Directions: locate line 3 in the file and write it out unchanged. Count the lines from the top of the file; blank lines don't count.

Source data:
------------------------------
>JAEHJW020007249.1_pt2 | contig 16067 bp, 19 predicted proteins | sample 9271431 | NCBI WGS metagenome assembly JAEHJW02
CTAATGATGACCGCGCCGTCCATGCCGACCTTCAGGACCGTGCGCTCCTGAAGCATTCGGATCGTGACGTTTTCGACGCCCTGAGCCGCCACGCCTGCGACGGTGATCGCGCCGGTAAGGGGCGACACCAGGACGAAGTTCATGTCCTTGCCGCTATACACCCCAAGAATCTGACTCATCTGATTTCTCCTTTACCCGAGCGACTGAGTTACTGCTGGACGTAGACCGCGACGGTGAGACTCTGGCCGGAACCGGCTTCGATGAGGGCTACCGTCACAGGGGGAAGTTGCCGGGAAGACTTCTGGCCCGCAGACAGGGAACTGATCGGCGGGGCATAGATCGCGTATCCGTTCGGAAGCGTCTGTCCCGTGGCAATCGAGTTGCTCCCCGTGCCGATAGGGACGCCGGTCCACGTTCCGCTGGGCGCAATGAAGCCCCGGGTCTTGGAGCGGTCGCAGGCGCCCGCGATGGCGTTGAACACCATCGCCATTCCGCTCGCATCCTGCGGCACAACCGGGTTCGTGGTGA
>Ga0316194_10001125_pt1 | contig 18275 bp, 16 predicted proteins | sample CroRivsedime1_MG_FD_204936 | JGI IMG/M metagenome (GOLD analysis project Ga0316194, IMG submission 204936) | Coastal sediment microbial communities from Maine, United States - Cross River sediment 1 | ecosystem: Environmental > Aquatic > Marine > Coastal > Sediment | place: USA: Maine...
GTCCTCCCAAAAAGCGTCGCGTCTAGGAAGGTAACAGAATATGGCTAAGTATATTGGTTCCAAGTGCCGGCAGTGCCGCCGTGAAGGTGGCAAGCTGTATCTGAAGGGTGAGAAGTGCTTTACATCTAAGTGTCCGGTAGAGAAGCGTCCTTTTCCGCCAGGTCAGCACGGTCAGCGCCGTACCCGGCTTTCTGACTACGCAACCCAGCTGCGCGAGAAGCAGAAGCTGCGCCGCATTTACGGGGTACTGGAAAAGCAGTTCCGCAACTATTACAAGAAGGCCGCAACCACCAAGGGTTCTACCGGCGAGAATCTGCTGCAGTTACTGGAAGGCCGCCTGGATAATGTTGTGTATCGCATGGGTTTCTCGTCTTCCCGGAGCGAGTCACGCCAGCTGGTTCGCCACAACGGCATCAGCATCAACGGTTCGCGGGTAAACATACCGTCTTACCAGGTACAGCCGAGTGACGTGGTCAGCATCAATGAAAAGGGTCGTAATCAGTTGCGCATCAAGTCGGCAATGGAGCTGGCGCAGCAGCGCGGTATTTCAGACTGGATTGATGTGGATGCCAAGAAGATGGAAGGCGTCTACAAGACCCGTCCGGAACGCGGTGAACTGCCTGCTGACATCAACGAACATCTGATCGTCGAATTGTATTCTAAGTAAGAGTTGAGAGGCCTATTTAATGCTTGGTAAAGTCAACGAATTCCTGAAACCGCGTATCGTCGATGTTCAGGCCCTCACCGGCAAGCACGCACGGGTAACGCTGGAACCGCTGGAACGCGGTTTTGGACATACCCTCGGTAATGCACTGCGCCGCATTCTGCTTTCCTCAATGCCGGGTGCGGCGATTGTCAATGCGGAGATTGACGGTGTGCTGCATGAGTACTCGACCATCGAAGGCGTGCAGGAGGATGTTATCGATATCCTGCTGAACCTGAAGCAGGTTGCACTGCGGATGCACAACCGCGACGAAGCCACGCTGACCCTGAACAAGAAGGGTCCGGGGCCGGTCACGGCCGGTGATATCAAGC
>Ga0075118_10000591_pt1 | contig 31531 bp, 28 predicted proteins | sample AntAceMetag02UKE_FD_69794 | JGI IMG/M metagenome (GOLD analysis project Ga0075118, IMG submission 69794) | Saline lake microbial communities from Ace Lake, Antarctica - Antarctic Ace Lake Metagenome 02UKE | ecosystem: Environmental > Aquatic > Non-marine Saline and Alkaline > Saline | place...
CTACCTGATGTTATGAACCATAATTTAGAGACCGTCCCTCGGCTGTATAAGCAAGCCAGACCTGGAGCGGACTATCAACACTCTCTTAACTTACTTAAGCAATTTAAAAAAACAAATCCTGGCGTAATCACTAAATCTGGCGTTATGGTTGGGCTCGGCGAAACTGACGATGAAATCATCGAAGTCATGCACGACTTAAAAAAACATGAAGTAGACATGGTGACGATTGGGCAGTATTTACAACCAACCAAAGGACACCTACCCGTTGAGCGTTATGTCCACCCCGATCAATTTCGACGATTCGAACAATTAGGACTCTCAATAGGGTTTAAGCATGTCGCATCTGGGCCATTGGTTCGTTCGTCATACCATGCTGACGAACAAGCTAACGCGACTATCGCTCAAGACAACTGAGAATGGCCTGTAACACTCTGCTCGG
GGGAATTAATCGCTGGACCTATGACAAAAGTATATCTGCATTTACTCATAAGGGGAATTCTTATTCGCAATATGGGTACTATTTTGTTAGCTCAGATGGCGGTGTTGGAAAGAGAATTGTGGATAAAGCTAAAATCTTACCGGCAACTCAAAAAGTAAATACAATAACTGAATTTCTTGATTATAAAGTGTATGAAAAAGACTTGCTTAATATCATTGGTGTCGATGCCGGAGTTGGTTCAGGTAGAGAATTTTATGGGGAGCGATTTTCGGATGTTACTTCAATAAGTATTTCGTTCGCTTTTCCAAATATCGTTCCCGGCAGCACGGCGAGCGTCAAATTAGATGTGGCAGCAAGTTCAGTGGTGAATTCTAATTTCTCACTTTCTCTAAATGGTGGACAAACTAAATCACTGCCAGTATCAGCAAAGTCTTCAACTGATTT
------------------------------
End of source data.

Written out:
>Ga0316194_10001125_pt1 | contig 18275 bp, 16 predicted proteins | sample CroRivsedime1_MG_FD_204936 | JGI IMG/M metagenome (GOLD analysis project Ga0316194, IMG submission 204936) | Coastal sediment microbial communities from Maine, United States - Cross River sediment 1 | ecosystem: Environmental > Aquatic > Marine > Coastal > Sediment | place: USA: Maine...